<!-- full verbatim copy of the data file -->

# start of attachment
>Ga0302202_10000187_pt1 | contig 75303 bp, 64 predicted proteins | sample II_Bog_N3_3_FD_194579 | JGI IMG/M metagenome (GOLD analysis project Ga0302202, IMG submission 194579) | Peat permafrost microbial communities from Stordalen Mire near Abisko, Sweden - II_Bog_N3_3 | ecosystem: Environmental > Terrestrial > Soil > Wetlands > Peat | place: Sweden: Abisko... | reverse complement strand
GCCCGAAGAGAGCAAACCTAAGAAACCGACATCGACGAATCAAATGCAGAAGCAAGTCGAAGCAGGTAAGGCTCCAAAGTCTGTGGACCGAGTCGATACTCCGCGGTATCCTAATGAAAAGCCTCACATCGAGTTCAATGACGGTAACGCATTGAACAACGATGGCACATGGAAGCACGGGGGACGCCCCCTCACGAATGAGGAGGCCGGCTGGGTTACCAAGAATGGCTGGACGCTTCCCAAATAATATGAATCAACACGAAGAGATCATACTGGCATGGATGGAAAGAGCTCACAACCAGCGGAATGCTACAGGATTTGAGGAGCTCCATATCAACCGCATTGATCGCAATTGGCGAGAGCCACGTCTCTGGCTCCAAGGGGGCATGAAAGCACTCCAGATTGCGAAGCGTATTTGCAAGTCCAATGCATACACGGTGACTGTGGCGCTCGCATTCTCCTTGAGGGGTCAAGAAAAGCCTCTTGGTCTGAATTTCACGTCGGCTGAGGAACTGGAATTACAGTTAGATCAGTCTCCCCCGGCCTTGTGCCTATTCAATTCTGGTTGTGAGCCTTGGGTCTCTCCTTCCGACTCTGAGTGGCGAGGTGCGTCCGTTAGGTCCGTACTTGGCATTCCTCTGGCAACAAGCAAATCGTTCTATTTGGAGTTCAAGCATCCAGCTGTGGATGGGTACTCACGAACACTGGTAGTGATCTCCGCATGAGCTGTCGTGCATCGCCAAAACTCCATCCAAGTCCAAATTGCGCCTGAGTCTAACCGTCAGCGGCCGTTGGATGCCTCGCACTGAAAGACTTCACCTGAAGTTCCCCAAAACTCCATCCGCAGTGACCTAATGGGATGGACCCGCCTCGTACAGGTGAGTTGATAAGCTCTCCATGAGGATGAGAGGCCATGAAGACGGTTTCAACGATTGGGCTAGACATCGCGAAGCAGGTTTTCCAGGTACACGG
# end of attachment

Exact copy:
>Ga0302202_10000187_pt1 | contig 75303 bp, 64 predicted proteins | sample II_Bog_N3_3_FD_194579 | JGI IMG/M metagenome (GOLD analysis project Ga0302202, IMG submission 194579) | Peat permafrost microbial communities from Stordalen Mire near Abisko, Sweden - II_Bog_N3_3 | ecosystem: Environmental > Terrestrial > Soil > Wetlands > Peat | place: Sweden: Abisko... | reverse complement strand
GCCCGAAGAGAGCAAACCTAAGAAACCGACATCGACGAATCAAATGCAGAAGCAAGTCGAAGCAGGTAAGGCTCCAAAGTCTGTGGACCGAGTCGATACTCCGCGGTATCCTAATGAAAAGCCTCACATCGAGTTCAATGACGGTAACGCATTGAACAACGATGGCACATGGAAGCACGGGGGACGCCCCCTCACGAATGAGGAGGCCGGCTGGGTTACCAAGAATGGCTGGACGCTTCCCAAATAATATGAATCAACACGAAGAGATCATACTGGCATGGATGGAAAGAGCTCACAACCAGCGGAATGCTACAGGATTTGAGGAGCTCCATATCAACCGCATTGATCGCAATTGGCGAGAGCCACGTCTCTGGCTCCAAGGGGGCATGAAAGCACTCCAGATTGCGAAGCGTATTTGCAAGTCCAATGCATACACGGTGACTGTGGCGCTCGCATTCTCCTTGAGGGGTCAAGAAAAGCCTCTTGGTCTGAATTTCACGTCGGCTGAGGAACTGGAATTACAGTTAGATCAGTCTCCCCCGGCCTTGTGCCTATTCAATTCTGGTTGTGAGCCTTGGGTCTCTCCTTCCGACTCTGAGTGGCGAGGTGCGTCCGTTAGGTCCGTACTTGGCATTCCTCTGGCAACAAGCAAATCGTTCTATTTGGAGTTCAAGCATCCAGCTGTGGATGGGTACTCACGAACACTGGTAGTGATCTCCGCATGAGCTGTCGTGCATCGCCAAAACTCCATCCAAGTCCAAATTGCGCCTGAGTCTAACCGTCAGCGGCCGTTGGATGCCTCGCACTGAAAGACTTCACCTGAAGTTCCCCAAAACTCCATCCGCAGTGACCTAATGGGATGGACCCGCCTCGTACAGGTGAGTTGATAAGCTCTCCATGAGGATGAGAGGCCATGAAGACGGTTTCAACGATTGGGCTAGACATCGCGAAGCAGGTTTTCCAGGTACACGG